Twins, Agnes and Margaret Smith were born in Irvine, Scotland in 1843, Agnes being the older of the two by half an hour.Their parents were John and Margaret Smith, their father being a lawyer. Their mother died two weeks after their birth and John never mentioned his dead wife's name again. He concentrated instead in bringing his daughters up as God-fearing Scottish Presbyterians and, something unusual in those days, educating them to the best of his abilities. He discovered that the girls had a gift for languages and made a pact with them - that for each language they learned they would get to visit that country. Thus at quite a young age both girls spoke French, German, Spanish and Italian. When the twins were thirteen a distant relative left John Smith a huge amount of money and he became one of Scotland's richest men. The girls were sent to boarding school and then to finishing school. It was thought that like most young ladies at that time they would marry early and that would be that.
Sadly, John died in 1866. At the age of twenty three his daughters were unmarried still and very, very rich. Not to mention rather well educated. They set off on a trip down The Nile. It was to be the first of half a dozen trips to Egypt that the twins would make in their lifetime, and also rather a steep-learning curve in how to deal with the likes of the dragomans who basically controlled your trip. The one thing Agnes learnt from this trip was the necessity of speaking the language of the country you're visiting. The girls went home and learnt to speak Arabic.
On their next trip to Egypt Agnes and Margeret were heading for the Sinai desert. Mount Sinai to be exact and the ancient monastry of St. Catherines. Professor Rendal Harris, a friend of the twins, had suggested to them that an important biblical text might be hidden in a cupboard in the monastry and they were hoping to find it. And find it they did. It turned out to be palimpsest, a manuscript that has been overwritten by something less important. In this case the hidden text was one of the earliest copies of the four gospels, and might prove that the gospels had not been written, as had been suggested, 400 years after the death of Jesus, but instead much, much closer.
The twins took over 400 photographs of the pages and brought them back to Cambridge where they were now living. It took them some time to get the experts there to even look at the photos because of course they were just women so how could they know whether what they had was important? Once it was known what the manuscripts were though, a return journey was necessary with two experts in the language the manuscripts were written in: Syriac. Again Agnes was to realise the mistake of not knowing a language. The two professors tried to elbow them out of proceeedings and the expedition, though a success, soured relations within the group. Agnes's mission when she returned home again was to learn Syriac, thus being the one in charge of the sisters' exploring and academic lives and not have to rely on men whose main mission seemed to be to take the glory for themselves.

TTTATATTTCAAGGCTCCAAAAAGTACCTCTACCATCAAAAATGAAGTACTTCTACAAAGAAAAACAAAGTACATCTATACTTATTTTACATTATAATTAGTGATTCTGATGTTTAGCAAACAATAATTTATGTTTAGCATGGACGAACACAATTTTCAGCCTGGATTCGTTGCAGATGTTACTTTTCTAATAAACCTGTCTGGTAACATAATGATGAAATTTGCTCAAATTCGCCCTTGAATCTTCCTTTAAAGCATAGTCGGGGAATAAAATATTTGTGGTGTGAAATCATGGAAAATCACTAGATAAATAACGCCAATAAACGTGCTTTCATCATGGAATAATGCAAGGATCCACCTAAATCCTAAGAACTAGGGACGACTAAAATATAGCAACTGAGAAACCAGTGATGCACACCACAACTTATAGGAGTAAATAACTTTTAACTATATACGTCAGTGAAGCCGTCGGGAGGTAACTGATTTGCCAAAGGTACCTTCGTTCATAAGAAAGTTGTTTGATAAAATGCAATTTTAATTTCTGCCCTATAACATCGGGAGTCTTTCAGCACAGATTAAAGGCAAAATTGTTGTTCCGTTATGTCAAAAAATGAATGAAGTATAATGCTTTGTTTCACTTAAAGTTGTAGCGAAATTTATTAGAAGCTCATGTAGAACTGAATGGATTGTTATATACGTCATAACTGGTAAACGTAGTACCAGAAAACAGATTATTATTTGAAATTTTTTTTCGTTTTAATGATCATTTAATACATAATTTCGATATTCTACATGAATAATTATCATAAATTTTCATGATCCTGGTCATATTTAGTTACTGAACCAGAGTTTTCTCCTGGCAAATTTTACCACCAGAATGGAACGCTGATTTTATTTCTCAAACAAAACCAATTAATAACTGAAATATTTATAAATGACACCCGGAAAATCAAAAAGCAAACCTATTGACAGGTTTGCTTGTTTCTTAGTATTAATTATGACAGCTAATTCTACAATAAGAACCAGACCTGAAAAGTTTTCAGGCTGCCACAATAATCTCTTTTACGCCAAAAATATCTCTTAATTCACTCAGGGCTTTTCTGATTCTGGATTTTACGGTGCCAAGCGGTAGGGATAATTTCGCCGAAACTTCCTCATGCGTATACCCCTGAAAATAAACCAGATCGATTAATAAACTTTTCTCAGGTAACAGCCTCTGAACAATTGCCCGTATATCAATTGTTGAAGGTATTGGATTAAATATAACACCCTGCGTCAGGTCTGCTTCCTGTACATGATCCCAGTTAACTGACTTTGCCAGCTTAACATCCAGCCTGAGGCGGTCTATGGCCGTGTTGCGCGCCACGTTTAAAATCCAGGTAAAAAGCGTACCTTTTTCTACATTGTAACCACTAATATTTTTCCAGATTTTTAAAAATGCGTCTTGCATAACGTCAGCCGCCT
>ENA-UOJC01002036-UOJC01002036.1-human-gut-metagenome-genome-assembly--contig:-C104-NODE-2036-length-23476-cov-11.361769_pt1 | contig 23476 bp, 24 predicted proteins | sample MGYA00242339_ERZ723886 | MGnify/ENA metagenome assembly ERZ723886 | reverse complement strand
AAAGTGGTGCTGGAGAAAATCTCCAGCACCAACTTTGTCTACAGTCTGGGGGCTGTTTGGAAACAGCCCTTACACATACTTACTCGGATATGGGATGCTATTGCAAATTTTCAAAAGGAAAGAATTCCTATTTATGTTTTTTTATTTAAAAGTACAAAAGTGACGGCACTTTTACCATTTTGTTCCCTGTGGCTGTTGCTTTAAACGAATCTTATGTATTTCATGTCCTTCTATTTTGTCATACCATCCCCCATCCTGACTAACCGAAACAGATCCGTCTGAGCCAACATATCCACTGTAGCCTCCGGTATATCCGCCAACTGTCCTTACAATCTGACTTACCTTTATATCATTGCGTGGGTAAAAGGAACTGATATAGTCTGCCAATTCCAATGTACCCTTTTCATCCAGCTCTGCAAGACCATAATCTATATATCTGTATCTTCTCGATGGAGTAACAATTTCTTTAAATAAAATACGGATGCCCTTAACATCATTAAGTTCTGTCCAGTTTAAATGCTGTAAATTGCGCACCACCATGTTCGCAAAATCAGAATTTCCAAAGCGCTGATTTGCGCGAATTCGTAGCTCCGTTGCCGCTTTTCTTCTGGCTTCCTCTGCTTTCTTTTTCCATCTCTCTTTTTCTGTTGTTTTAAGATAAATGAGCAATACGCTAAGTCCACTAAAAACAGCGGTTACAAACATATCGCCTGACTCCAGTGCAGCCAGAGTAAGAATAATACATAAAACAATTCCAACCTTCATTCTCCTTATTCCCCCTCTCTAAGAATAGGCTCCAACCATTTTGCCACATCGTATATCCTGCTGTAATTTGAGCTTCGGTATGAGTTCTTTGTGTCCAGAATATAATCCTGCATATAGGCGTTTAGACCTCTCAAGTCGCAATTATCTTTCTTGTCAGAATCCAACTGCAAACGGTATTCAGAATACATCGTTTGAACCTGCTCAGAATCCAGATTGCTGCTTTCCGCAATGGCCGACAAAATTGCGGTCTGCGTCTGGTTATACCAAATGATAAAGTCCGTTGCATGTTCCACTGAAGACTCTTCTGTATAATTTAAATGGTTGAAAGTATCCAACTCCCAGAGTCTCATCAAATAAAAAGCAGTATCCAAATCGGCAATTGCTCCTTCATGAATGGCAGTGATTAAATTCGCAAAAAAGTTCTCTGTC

Anyone who knows me is probably wondering why I wanted to read this book. Is it ostensibly about two very religious women looking for proof of their beliefs. Being a non-believer this shouldn't really interest me at all. But I was watching a BBC docmentary called The Bible Hunters a few weeks ago and the author of this book, Janet Soskice, was one the contributors to the programme. Now I love tales of Victorian explorers (which was why I was watching in the first place) and mention was made of the book this author had written. Luckily, I discovered that Devon libraries had just one copy, in Exeter, and my son-in-law very obligingly grabbed it for me on one of his trips there. I have to say I was slightly daunted as it looked like quite an academic tome but I needn't have been concerned. It is quite academic, but if an ignoramus like me found it easily accessible, then anyone would.
Agnes and Margaret were nothing short of amazing. In a time when it was thought that a good education was not what women needed as their brains wouldn't cope, they were blazing the trail for female education. Only a few universities allowed women to study at them, and but they were not allowed to gain degrees. Cambridge was one of the last to allow that, even though Agnes and Margaret themselves founded a college there - Westminster - and it was foreign universities, German and Irish, who endowed them in the end with honorary degrees for their services to the academic world. And quite rightly so.
I found the retelling of the lives of these two women absolutely rivetting. Nothing is left out. If like me you enjoy reading about the travels of the Victorians then this will satisfy your leanings. Egypt in the 19th. century was a place heaving with excitement and life and I loved hearing about that. I'm not a bible person but still found all of those details fascinating too and not one bit of it was dry or uninteresting. This is surely down to the story-telling ability of the author, Janet Soskice. She's made what 'could' have been quite a dry tale, very readable indeed. Agnes and Margaret are there, warts and all, two very human ladies, and I almost feel as though I knew them personally. A wonderful book, an unusual choice probably, especially for me, but one I don't regret making at all. I wish the author had written other books like it but I don't think she has. Oddly enough someone in the book died reading The Antiquary by Sir Walter Scott, funny how these little things occur as I have that on my pile to read as my next book for the Read Scotland challenge. It's almost like a little message from across the years, if you believed in that kind of thing...